While most people who contact our Toronto-area law offices to consult about drinking and driving (D&D) offences in Ontario have already been charged with DUI (driving under the influence), we sometimes receive inquiries from people who have not been charged. This typically involves questions from people who wonder whether they can be charged with a DUI after the fact.
It's an interesting question and technically speaking the answer is yes, someone can be charged with DUI even months later. That's because Canadian and Ontario law treat DUI as a criminal offence, an indictable offence which does not include the short statute of limitations expiration date for prosecution afforded to summary conviction crimes. While the Crown can choose to prosecute a DUI as either a summary conviction offence or an indictable offence, until that decision is made, such cases are considered as indictable offences and not subject to the statute of limitations.
DUI After-the-Fact Charges Somewhat Rare
That said, getting charged with DUI after the fact is rare unless there are extenuating circumstances, such as a traffic accident, especially if the accident causes injury or death. Absent such aggravating factors, police and prosecutors have limited motivation to charge suspected impaired drivers who were not originally charged during the time of the alleged offence. This is primarily due to the apparent lack of evidence that can be used in most potential after-the-fact DUI cases.
Police cannot reasonably file after-the-fact DUI charges based on a breathalyzer reading, roadside screening, or failing to provide a breath sample, because such evidence should have resulted in an immediate arrest. And the burden of proof for proving impaired driving based on physical evidence and witnesses would likewise be compromised by laying the charges after-the-fact. In short, most after-the-fact DUI charges provide defence lawyers with numerous avenues for disputing the evidence and dismantling the crown's case based on Charter Rights issues and other factors. So, anyone facing after-the-fact DUI charges should always seek legal advice.
Most After-the-Fact DUI Charges Are Related to Traffic Accidents
In relation to traffic accidents, though, the accident itself can serve as evidence and the obvious danger to the public caused by the accident represents a significant motivating factor for prosecution. Which begs the related question: How long after a traffic accident can you be charged with a DUI? And the answer is the same as it is for the question of after-the-fact DUI charges—that is, as much time as the Crown needs to gather evidence. The more serious the accident, the more time police and prosecutors might take to collect evidence and build their case. Additionally, after-the-fact DUI charges often arise in such cases because the suspected impaired driver was injured in the accident. The police might make moves to secure a blood sample and collect other evidence in such cases, but interviews with such suspects are usually delayed until they are physically healthy enough. As with all such DUI-related interviews, police should always inform suspects of their right to consult with a lawyer.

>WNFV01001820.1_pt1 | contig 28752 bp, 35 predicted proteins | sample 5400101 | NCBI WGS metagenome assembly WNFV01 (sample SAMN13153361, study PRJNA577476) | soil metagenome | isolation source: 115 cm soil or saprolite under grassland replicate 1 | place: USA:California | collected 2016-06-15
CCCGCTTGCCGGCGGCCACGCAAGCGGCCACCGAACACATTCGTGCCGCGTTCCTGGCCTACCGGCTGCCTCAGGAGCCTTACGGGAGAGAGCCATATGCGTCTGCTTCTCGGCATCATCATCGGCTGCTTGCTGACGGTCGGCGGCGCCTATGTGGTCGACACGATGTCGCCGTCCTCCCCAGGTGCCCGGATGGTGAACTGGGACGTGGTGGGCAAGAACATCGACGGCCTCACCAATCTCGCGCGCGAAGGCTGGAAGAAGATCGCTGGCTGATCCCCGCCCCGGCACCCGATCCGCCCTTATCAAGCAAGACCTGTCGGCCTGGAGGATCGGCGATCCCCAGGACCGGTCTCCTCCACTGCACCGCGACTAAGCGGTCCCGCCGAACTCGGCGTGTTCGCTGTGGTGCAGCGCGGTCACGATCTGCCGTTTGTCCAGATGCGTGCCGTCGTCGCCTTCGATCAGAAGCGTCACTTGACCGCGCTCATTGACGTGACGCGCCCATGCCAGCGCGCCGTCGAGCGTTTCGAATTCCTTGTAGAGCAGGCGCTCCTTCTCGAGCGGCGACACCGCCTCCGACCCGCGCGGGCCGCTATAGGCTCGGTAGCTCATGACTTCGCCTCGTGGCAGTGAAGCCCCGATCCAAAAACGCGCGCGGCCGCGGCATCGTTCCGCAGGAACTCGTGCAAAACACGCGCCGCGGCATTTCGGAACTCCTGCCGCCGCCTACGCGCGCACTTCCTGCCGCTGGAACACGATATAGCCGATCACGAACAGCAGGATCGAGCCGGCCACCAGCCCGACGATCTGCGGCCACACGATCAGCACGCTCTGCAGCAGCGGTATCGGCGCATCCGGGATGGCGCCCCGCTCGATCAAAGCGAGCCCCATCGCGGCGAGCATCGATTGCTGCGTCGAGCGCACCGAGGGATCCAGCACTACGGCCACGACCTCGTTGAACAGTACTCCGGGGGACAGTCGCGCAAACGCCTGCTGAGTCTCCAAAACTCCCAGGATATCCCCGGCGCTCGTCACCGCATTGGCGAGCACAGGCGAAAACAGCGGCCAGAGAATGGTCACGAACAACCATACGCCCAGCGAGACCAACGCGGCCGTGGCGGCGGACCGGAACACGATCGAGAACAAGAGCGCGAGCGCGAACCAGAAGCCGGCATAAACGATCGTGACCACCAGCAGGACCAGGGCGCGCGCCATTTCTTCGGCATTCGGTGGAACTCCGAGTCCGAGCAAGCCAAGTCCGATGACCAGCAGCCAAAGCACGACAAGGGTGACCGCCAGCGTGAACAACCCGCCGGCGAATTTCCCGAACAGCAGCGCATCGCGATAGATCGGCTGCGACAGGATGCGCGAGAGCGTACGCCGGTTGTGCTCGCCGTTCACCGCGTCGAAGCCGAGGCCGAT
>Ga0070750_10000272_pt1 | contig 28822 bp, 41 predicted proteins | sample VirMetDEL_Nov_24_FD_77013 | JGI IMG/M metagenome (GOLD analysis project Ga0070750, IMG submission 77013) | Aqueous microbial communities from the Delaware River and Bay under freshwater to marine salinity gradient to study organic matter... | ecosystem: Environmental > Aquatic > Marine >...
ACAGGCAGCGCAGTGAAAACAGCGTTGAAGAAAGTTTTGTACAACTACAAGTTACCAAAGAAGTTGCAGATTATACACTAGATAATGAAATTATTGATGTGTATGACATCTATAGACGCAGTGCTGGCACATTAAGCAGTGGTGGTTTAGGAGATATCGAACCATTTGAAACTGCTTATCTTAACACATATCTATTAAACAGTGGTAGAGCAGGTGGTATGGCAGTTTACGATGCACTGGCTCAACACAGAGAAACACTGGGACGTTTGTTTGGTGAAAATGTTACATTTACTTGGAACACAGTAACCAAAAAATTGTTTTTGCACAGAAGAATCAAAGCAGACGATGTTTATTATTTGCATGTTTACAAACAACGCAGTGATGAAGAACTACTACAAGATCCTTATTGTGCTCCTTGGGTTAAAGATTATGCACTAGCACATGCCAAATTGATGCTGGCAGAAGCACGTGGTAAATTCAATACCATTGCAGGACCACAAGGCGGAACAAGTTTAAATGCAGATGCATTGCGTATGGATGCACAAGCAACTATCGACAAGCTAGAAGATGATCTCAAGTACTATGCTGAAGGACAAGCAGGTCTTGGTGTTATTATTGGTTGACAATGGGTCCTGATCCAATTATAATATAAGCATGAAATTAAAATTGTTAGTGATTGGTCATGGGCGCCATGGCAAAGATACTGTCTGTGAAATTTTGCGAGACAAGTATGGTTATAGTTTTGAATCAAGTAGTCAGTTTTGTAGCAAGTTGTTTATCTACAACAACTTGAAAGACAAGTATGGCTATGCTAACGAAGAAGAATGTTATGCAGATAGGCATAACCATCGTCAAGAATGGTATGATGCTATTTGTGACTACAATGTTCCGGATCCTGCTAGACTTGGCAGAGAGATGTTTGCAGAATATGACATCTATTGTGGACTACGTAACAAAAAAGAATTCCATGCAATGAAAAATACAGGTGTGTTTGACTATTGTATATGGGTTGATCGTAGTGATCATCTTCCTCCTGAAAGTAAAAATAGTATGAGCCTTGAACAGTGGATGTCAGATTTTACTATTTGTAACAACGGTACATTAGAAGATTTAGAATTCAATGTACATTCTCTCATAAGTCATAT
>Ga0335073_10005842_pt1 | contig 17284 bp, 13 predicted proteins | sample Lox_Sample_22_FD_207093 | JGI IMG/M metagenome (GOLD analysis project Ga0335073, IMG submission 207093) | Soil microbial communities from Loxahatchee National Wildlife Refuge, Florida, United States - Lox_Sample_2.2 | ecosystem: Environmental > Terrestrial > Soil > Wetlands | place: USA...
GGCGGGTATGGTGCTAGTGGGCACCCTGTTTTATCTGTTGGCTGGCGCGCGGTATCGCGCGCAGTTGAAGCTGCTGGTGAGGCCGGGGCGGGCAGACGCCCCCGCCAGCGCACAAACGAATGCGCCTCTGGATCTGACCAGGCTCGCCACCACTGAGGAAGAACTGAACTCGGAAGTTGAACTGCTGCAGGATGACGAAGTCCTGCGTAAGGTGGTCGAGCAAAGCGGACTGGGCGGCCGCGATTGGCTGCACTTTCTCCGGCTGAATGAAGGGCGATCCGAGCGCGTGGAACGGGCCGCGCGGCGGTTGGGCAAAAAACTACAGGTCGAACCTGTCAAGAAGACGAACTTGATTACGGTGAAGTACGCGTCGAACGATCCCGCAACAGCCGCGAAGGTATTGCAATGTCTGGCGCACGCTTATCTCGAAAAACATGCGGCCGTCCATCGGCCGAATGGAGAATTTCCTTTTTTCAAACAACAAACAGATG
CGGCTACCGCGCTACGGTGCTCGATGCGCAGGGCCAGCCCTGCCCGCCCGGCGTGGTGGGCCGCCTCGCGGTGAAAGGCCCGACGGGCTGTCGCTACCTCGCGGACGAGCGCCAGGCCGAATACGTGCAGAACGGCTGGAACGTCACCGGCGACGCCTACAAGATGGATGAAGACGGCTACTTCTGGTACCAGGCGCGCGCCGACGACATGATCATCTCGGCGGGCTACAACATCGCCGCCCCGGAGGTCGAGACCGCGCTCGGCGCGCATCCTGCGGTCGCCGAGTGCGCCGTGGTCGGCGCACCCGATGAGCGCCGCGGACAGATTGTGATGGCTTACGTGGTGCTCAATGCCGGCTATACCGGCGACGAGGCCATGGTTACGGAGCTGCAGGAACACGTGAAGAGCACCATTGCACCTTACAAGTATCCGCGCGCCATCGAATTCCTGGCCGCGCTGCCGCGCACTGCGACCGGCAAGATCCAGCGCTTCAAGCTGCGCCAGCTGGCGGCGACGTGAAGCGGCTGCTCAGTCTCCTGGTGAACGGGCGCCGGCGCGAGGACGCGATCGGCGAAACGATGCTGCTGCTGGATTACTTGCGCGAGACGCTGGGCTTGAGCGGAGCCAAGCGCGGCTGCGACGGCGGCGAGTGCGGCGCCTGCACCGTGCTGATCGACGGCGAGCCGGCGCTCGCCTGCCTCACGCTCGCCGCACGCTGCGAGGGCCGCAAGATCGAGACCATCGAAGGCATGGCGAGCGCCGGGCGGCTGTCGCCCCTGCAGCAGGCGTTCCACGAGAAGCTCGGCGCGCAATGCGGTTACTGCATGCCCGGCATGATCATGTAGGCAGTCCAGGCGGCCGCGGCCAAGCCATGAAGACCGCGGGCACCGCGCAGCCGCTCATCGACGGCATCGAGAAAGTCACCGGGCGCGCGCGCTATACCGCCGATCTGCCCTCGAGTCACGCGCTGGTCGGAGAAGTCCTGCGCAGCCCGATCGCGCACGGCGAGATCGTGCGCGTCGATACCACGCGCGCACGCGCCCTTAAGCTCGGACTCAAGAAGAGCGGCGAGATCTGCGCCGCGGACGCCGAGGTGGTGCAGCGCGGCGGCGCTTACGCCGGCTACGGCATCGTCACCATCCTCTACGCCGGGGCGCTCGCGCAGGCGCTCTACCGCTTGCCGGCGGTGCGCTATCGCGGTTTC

COVID-19 Further Limits Likelihood of After-the-Fact DUI Charges
Concerns about whether someone can get charged with a DUI after the fact can be further allayed by a recent Ontario government directive. With the COVID-19 pandemic causing a massive backlog in case disposition, the Ministry of the Attorney General recommends that prosecutors no longer pursue criminal charges in impaired driving cases unless there are aggravating factors. The directive encourages prosecutors to allow defendants to plead guilty to the lesser, non-criminal charge of careless driving.
Thus, if Ontario prosecutors are currently seeking to cull via plea bargain deals the more than 6,000 impaired driving cases currently under review by the courts, it's not likely that they will be interested in adding to the tally by pursuing DUI after-the-fact charges. That is, unless the potential case involves egregious aggravating factors—such as accident causing death or injury—and that "there is a reasonable prospect of conviction and it is in the public interest."
Consult with Mass Tsang for your Ontario DUI Defence Needs
Legal technicalities involving after-the-fact DUI charges represent another example of how DUI case law tends to be exceptionally complicated and calls for the legal expertise of practiced criminal trial lawyers to help successfully defend against such charges. Whatever the DUI charge(s), skilled criminal trial lawyers—such as those at Mass Tsang—carefully examine all elements of the case to determine how to beat the charges or achieve the most favorable outcome possible. Mass Tsang lawyers have successfully defended thousands of Toronto-area DUI cases and have a solid record of securing favorable outcomes for their clients.